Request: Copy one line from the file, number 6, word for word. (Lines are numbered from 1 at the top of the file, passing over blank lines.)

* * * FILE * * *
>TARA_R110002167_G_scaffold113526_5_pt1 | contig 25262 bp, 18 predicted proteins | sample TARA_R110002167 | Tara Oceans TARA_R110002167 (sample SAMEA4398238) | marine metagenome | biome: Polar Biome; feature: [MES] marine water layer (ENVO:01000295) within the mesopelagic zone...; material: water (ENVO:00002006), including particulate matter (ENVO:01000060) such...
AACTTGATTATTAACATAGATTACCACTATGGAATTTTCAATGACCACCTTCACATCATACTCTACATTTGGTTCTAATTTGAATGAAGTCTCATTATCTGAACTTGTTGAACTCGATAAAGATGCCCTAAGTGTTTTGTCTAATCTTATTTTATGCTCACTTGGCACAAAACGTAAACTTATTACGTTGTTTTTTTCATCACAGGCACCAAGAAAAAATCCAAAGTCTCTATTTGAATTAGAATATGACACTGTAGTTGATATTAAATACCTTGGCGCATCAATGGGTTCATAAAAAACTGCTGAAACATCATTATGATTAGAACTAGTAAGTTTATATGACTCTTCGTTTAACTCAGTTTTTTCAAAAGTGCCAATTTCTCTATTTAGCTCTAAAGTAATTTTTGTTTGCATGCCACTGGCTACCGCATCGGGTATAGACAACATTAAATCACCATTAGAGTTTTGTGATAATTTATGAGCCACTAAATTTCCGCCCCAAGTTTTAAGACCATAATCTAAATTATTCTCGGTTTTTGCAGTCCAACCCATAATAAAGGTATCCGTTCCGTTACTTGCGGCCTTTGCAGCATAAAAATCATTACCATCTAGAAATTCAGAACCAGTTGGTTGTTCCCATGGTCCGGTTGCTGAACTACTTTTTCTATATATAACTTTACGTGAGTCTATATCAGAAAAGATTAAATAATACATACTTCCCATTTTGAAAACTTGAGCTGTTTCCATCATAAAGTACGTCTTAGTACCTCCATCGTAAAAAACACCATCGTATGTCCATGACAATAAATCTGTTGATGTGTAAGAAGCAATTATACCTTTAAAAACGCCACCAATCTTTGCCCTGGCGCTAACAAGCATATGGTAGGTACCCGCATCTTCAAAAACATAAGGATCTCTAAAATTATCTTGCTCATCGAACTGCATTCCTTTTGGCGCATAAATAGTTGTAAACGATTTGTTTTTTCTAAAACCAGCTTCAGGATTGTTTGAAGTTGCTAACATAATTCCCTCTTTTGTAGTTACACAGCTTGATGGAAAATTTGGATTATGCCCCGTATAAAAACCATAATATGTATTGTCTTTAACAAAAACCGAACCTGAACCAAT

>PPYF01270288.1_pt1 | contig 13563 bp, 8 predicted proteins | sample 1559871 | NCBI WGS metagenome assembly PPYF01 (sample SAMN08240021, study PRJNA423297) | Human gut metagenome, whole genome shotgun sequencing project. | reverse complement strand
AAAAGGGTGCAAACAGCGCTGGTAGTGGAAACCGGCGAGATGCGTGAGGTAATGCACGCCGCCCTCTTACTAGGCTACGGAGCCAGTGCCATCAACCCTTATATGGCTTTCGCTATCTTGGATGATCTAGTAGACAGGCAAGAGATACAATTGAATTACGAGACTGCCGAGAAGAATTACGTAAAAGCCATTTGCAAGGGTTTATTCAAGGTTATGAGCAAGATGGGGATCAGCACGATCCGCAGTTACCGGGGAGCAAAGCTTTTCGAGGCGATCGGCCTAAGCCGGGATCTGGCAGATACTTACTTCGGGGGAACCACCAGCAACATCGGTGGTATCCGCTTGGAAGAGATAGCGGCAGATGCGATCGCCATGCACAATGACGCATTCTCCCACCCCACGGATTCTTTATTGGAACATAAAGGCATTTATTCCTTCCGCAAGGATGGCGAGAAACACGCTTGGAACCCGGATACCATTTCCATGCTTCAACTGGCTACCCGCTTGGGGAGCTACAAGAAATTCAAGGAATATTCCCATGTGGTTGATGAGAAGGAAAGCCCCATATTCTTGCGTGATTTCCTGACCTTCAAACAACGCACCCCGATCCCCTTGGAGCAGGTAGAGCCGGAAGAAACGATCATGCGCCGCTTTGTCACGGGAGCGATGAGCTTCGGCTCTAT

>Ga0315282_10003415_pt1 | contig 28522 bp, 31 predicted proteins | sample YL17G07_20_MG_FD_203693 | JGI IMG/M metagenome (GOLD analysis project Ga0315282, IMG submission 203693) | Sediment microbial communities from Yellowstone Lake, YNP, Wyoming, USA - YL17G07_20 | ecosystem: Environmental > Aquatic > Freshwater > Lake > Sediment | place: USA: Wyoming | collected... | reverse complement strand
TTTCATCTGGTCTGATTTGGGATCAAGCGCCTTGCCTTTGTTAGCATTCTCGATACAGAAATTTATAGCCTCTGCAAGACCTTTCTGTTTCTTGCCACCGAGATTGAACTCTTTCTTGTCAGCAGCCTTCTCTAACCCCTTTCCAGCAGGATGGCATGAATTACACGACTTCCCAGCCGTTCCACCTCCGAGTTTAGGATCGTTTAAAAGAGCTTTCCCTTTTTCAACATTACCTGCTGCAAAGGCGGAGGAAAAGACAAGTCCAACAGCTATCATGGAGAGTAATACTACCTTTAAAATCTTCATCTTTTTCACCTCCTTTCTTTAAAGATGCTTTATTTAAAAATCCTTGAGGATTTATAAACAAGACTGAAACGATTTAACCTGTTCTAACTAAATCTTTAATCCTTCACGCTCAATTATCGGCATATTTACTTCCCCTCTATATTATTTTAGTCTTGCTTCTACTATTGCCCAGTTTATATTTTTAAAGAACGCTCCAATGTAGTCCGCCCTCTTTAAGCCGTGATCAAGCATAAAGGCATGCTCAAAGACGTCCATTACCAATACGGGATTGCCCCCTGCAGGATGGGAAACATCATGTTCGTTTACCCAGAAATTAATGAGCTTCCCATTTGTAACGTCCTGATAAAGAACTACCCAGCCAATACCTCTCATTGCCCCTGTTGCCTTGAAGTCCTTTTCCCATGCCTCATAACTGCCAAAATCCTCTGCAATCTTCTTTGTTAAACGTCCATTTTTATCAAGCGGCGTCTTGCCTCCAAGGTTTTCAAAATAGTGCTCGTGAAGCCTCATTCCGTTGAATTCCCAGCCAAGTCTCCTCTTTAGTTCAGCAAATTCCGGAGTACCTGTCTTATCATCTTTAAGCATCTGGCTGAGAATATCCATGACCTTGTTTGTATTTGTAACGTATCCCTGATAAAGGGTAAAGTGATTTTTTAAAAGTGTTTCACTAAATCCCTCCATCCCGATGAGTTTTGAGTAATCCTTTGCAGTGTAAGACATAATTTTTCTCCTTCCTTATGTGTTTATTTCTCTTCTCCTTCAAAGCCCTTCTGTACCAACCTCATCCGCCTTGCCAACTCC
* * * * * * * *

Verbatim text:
TTTCATCTGGTCTGATTTGGGATCAAGCGCCTTGCCTTTGTTAGCATTCTCGATACAGAAATTTATAGCCTCTGCAAGACCTTTCTGTTTCTTGCCACCGAGATTGAACTCTTTCTTGTCAGCAGCCTTCTCTAACCCCTTTCCAGCAGGATGGCATGAATTACACGACTTCCCAGCCGTTCCACCTCCGAGTTTAGGATCGTTTAAAAGAGCTTTCCCTTTTTCAACATTACCTGCTGCAAAGGCGGAGGAAAAGACAAGTCCAACAGCTATCATGGAGAGTAATACTACCTTTAAAATCTTCATCTTTTTCACCTCCTTTCTTTAAAGATGCTTTATTTAAAAATCCTTGAGGATTTATAAACAAGACTGAAACGATTTAACCTGTTCTAACTAAATCTTTAATCCTTCACGCTCAATTATCGGCATATTTACTTCCCCTCTATATTATTTTAGTCTTGCTTCTACTATTGCCCAGTTTATATTTTTAAAGAACGCTCCAATGTAGTCCGCCCTCTTTAAGCCGTGATCAAGCATAAAGGCATGCTCAAAGACGTCCATTACCAATACGGGATTGCCCCCTGCAGGATGGGAAACATCATGTTCGTTTACCCAGAAATTAATGAGCTTCCCATTTGTAACGTCCTGATAAAGAACTACCCAGCCAATACCTCTCATTGCCCCTGTTGCCTTGAAGTCCTTTTCCCATGCCTCATAACTGCCAAAATCCTCTGCAATCTTCTTTGTTAAACGTCCATTTTTATCAAGCGGCGTCTTGCCTCCAAGGTTTTCAAAATAGTGCTCGTGAAGCCTCATTCCGTTGAATTCCCAGCCAAGTCTCCTCTTTAGTTCAGCAAATTCCGGAGTACCTGTCTTATCATCTTTAAGCATCTGGCTGAGAATATCCATGACCTTGTTTGTATTTGTAACGTATCCCTGATAAAGGGTAAAGTGATTTTTTAAAAGTGTTTCACTAAATCCCTCCATCCCGATGAGTTTTGAGTAATCCTTTGCAGTGTAAGACATAATTTTTCTCCTTCCTTATGTGTTTATTTCTCTTCTCCTTCAAAGCCCTTCTGTACCAACCTCATCCGCCTTGCCAACTCC